But the first outing of what will be an exacting trip was not about victory or defeat, triumph or disaster and other similar impostors who could definitely be treated just the same in a match in which 32 players either batted or bowled, or did both. It was about, as has often been recited from within the team camp, giving the team a decent workout in the middle and trusting they emerged unscathed. Everybody did.
Nineteen wickets fell on the final day, enough to cause heart murmurs among pitch inspectors, but before descending in numbers on the CCI at the Brabourne Stadium (for which they should not need the excuse of a dodgy surface) the profession should rest easy in the knowledge that this was caused largely by a combination of generous batting and an imbalance in ability.
There were several early heartening aspects for Michael Vaughan's team, not the least of which was the bowling yesterday of Simon Jones. It is almost six months since Jones bowled a ball in anger after being forced to miss the final match of the Ashes series because of an ankle injury that required surgery. He had gone through the motions the previous day - though still swinging it - but yesterday he let loose the shackles and was quick and incisive, acquiring his two wickets by beating one man for pace and another with movement.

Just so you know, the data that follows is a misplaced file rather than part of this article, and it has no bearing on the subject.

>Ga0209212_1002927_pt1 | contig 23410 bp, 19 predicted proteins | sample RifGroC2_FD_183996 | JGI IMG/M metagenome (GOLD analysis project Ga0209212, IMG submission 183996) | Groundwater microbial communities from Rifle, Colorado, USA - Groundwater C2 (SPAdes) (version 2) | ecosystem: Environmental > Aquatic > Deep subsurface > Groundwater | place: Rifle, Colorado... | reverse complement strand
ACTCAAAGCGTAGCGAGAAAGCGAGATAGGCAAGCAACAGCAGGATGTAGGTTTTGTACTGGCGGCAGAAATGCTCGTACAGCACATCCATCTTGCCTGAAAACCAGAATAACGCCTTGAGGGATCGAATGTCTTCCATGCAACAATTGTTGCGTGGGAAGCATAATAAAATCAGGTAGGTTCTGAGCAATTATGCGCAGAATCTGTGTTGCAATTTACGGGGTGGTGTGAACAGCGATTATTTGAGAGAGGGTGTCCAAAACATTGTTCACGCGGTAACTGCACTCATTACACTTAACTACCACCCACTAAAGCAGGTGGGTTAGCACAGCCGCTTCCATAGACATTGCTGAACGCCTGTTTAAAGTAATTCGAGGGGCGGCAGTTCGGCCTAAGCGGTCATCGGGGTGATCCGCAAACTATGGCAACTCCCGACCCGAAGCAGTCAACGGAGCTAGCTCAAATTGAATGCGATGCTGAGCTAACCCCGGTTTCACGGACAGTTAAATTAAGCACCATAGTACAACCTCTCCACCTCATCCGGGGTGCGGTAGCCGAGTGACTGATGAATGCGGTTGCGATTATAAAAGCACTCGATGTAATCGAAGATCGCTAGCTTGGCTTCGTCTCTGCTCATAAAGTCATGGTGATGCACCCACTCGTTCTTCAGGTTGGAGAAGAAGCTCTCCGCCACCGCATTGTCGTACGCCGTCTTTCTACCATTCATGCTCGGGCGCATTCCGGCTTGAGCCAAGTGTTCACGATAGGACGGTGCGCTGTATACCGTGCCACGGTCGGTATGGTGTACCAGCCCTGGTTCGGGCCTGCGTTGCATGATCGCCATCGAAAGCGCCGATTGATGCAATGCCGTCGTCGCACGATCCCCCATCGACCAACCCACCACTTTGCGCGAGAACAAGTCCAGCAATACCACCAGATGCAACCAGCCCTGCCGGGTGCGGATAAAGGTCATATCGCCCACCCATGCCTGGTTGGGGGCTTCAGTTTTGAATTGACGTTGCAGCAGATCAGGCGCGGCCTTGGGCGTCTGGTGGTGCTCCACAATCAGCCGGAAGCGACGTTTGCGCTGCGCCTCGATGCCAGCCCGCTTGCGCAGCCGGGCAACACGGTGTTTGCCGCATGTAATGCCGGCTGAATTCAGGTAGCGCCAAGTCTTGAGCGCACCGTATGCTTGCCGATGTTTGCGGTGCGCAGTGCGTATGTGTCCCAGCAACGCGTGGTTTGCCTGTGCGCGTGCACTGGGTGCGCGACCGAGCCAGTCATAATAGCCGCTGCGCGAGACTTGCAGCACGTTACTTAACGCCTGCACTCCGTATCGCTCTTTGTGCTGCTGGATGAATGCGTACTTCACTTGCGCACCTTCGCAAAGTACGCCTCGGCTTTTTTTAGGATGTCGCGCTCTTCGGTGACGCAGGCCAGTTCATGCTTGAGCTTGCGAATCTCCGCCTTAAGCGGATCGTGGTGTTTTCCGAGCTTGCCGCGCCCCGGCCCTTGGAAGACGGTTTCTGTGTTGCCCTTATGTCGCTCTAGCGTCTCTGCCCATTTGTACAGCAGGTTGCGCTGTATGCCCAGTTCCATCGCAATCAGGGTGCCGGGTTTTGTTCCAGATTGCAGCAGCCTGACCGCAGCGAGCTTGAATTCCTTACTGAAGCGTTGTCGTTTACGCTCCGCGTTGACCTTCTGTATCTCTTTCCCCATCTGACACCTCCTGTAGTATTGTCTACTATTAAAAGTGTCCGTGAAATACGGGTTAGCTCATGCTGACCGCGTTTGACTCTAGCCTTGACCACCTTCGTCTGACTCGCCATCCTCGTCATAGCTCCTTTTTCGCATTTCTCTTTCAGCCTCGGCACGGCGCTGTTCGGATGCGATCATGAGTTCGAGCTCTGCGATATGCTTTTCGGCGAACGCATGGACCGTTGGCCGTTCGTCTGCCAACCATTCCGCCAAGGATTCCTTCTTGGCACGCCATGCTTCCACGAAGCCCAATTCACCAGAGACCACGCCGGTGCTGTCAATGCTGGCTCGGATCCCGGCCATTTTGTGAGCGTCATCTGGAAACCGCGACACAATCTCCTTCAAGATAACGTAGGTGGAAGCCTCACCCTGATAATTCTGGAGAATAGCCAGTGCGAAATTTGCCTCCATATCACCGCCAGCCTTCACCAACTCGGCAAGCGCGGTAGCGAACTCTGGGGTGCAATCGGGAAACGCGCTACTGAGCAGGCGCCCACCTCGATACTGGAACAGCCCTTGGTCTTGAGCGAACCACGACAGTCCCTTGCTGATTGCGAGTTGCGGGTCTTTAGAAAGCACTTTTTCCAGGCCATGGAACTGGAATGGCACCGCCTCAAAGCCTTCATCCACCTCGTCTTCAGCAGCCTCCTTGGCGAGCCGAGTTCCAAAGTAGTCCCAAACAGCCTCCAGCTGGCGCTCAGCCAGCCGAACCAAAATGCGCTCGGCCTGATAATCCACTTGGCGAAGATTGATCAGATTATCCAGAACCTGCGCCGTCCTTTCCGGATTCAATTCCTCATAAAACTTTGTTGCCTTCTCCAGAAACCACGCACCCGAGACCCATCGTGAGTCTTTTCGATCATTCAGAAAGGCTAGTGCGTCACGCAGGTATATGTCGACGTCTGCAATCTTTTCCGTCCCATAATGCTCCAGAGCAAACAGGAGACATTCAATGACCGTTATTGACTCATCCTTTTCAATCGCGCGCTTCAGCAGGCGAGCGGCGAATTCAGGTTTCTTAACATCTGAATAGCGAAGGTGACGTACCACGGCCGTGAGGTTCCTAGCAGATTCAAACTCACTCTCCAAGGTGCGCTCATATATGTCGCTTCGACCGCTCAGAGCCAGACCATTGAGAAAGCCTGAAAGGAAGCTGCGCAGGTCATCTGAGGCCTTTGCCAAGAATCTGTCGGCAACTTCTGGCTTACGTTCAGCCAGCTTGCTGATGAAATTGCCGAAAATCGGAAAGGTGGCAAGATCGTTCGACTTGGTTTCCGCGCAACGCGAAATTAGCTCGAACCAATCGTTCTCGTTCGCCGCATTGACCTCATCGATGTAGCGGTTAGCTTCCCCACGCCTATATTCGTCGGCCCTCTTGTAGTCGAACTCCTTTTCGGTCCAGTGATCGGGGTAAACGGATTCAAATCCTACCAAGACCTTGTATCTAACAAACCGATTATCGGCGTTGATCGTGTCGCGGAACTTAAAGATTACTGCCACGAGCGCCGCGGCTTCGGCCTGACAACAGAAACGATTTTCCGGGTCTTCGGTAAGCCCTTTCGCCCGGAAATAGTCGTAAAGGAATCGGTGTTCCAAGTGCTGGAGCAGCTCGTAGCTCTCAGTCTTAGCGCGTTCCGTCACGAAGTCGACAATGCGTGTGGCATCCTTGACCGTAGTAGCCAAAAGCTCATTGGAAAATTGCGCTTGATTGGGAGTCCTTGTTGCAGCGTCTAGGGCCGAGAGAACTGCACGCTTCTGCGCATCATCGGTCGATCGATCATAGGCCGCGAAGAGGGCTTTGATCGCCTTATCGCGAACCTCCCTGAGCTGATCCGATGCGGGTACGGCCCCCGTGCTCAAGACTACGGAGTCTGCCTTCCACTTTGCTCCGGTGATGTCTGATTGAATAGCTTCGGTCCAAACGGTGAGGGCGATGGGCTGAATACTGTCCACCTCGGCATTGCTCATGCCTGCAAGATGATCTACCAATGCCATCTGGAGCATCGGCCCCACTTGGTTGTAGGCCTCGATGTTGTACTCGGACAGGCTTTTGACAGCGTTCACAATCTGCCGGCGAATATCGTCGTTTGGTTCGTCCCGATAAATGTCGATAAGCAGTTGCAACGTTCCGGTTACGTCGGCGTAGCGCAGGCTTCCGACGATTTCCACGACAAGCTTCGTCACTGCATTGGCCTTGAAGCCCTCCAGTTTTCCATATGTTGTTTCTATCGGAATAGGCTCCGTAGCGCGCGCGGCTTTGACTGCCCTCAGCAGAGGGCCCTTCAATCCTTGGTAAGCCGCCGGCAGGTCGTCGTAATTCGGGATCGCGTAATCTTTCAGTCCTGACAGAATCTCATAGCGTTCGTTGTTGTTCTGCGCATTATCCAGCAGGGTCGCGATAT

The contest between the spinners for a Test place took another step forward. Ian Blackwell made 59 from 73 balls to add to his four wickets in the CCI's first innings. Blackwell's rival, Monty Panesar, then took two wickets quickly. He immediately flighted one that spun past the bat, prompting Vaughan, who must have been sensitive to the observation that Panesar's trajectory had been a trifle flat the previous day, to turn round to the press box as if taking a note, to remind the inhabitants to do likewise.
From a distance his shorthand notes looked better than most of those he was looking towards, but the captain must also be aware that the Brabourne cat's wrong 'un would have turned on that pitch. Blackwell then finished off the match with two wickets of his own in eight balls. A selectorial conundrum is developing which may already no longer involve the squad's third spinner, Shaun Udal.
Marcus Trescothick was England's top scorer with a commanding 88 and only Blackwell of the others showed much inclination to hang around too long. It was assumed that a draw was favourite since the CCI had only 36 overs to see off. England won in 26.2, during which they used eight bowlers, which is almost certainly some kind of record for the most bowlers used in the fewest overs.Reuse content